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Twitch And YouTube: What Happens Next?

Variety reported a rumour that Google is going to acquire the internet’s favourite streaming service, Twitch, last night.  A rumour that has been confirmed this morning by The Verge.  The internet is seething with positivity, negativity, indifference and downright hatred.  Google’s latest app appears to be a grenade launcher and it’s being aimed directly at gamers’ dreams….Blah, blah, blah.

But let’s take a step back and look at this pit of rumour and speculation with some good ol’ fashioned common sense.  What EXACTLY will happen now that the acquisition of Twitch by Google (through YouTube) is all but confirmed?  How will this change the nature of Twitch and how it functions?  What about those pesky copyright laws?  Has the internet been ruined?

Breathe easy, friends.  This is a simple breakdown of What Happens Next:

 

Google VS. The U.S. Bureau of Competition

The biggest inhibitor of American-based businesses like Google and Twitch is U.S. Antitrust law.

What this basically means is that America hates the idea of there being just one enormous company that provides everything in a given sector.  Why?  Because a competing business is compelled to give their customers the best service they possibly can; if they don’t, their customers go to rival companies for services.  Quality of service is therefore of paramount importance.  Once you take away the element of competition, you pretty much have one company dictating how things will be run in an entire sector.  Prices to use services can be introduced or inflated, customer service can become less and less of a priority – and nobody can do a damn thing about it.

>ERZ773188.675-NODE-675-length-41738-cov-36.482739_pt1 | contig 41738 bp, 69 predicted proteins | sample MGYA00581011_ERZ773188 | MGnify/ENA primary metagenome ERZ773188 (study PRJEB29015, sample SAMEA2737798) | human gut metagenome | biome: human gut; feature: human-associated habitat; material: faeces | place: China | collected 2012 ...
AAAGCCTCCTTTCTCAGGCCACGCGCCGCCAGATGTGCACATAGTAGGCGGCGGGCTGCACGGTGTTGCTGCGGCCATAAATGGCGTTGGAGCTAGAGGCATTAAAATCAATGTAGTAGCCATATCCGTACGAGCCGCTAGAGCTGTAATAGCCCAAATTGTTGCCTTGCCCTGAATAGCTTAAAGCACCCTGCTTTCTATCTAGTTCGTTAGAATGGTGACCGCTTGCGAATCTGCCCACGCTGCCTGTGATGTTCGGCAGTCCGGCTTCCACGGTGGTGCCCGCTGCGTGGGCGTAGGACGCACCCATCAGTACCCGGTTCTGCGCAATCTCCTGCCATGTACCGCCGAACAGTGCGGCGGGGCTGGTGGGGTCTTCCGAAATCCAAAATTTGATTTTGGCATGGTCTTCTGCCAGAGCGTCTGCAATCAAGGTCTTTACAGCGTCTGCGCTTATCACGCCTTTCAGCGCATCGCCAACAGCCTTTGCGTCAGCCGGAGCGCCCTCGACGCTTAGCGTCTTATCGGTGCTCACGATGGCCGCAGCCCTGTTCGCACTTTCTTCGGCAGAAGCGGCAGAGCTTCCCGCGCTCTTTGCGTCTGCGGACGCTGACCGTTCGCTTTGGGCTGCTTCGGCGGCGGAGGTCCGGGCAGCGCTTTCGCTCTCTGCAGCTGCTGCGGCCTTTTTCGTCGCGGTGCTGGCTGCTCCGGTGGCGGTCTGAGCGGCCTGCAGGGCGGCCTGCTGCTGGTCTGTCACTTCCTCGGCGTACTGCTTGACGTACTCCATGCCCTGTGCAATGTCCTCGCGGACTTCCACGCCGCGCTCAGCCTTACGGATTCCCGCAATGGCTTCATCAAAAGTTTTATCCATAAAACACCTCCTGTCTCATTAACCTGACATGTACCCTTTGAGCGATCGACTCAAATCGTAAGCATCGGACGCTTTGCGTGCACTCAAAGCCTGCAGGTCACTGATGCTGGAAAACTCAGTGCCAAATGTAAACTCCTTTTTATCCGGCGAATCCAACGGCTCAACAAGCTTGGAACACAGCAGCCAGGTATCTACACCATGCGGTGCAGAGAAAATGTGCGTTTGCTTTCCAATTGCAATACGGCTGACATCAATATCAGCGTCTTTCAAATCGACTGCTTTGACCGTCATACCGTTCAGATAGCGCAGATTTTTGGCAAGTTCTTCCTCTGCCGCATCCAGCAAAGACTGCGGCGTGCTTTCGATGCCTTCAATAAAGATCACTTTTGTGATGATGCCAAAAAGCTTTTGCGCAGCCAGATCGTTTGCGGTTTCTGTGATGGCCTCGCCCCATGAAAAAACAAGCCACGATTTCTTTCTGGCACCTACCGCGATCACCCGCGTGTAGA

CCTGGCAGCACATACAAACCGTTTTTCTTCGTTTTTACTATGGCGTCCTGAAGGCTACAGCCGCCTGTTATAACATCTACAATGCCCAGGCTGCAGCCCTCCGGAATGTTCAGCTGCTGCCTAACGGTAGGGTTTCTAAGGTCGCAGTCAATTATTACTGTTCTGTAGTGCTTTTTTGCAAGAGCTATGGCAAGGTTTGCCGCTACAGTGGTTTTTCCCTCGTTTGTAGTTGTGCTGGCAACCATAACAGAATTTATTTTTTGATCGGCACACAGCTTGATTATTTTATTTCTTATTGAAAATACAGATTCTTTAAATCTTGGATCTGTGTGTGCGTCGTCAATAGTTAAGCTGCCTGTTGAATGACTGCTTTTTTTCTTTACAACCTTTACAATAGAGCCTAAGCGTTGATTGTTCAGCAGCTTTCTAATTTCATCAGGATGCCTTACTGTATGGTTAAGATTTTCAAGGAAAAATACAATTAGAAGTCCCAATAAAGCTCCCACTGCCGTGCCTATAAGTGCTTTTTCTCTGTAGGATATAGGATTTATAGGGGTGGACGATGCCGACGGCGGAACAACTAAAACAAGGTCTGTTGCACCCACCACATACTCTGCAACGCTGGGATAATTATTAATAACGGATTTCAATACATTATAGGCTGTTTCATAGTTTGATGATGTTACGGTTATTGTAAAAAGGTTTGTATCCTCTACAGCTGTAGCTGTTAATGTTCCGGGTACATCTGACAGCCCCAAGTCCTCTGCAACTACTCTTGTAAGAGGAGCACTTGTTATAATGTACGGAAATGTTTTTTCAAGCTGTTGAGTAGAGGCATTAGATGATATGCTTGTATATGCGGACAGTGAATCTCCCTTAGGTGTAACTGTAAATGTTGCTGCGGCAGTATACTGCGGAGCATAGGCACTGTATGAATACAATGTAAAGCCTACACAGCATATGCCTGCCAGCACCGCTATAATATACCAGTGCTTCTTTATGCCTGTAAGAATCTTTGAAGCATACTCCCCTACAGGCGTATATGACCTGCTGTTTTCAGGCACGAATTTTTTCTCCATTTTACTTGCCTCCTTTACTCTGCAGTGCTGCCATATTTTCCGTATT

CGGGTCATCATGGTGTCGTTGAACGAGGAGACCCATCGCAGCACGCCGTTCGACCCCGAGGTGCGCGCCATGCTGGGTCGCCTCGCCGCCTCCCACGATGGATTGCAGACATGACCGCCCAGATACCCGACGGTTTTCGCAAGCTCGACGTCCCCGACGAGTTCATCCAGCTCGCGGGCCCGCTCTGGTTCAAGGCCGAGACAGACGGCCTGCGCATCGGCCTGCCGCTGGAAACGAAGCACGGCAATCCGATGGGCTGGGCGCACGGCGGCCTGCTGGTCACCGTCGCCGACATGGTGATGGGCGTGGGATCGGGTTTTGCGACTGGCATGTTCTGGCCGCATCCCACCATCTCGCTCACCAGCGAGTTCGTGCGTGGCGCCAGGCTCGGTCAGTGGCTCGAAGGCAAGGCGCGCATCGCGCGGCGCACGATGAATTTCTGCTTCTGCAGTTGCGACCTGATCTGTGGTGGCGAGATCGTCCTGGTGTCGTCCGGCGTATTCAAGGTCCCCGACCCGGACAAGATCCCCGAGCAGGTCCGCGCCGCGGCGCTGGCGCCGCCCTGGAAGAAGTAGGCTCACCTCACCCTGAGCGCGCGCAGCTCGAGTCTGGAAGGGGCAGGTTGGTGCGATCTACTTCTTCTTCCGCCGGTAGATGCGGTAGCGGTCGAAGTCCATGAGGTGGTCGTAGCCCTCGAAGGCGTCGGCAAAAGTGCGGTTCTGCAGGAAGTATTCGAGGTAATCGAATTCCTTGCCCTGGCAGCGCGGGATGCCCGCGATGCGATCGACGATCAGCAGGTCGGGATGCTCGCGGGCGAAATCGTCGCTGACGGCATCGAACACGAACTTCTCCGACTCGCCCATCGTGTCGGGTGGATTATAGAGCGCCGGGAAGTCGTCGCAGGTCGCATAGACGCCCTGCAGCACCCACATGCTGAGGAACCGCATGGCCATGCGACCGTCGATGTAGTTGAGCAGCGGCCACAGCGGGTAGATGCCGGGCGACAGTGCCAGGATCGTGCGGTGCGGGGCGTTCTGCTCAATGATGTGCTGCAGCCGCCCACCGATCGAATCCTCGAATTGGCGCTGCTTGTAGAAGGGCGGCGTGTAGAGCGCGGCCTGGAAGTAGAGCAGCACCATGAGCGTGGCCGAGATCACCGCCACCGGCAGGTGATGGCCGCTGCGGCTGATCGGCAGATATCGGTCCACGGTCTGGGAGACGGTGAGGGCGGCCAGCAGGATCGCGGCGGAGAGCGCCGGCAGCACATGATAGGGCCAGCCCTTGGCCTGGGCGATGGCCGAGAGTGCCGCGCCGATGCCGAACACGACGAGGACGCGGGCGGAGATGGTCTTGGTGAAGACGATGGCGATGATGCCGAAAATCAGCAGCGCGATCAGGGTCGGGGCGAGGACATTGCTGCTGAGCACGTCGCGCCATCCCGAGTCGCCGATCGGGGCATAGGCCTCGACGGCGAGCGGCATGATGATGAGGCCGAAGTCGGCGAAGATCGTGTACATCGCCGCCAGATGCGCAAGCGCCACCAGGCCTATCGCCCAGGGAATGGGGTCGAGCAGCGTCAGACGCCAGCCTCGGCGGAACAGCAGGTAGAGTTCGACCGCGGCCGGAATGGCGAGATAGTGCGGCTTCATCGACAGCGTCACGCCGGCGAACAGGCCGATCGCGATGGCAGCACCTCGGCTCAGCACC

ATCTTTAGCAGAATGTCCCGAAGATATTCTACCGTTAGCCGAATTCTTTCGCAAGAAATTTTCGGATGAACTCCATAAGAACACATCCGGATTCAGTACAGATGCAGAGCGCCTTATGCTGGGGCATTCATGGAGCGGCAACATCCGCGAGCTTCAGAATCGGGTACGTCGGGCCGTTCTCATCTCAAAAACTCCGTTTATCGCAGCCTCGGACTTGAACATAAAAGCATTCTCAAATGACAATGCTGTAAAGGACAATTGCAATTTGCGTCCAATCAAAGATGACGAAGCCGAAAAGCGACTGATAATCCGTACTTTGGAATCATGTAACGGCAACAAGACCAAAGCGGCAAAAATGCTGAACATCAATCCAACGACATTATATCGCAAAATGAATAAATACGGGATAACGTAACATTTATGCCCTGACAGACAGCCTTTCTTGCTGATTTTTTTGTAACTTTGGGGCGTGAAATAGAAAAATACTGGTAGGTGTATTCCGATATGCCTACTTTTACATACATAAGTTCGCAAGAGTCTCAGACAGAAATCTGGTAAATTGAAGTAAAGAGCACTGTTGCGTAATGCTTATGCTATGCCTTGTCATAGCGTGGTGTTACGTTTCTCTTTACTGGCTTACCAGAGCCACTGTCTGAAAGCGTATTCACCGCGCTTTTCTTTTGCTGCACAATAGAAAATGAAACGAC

If you need a gaming comparison, take a moment to think what FPS games would be like if they were only made by EA or Activision.

Antitrust law exists in the U.S. to prevent giant corporate bodies taking over entire sectors and (theoretically) to promote a healthy, competitive market.

YouTube has over a billion users every month, while Twitch has over 45million.  It’s easy to say that YouTube is huge compared to Twitch, but here’s the thing: YouTube’s streaming service for video is (putting it simply) rubbish.  Twitch has attracted users based on its streaming service, which is improving gradually as time goes on, and users can cut their streaming sessions up into smaller videos.  This puts it in direct competition with YouTube.

The hush-hush nature of the talks going on between Google and Twitch (which, at the time of writing, are not finalised) suggests that a strategy to counter any action made by the U.S. Bureau of Competition is a high priority.  There almost certainly will be court proceedings to wade through over a business acquisition of this size.  It’s even possible that Google’s acquisition of Twitch could be blocked.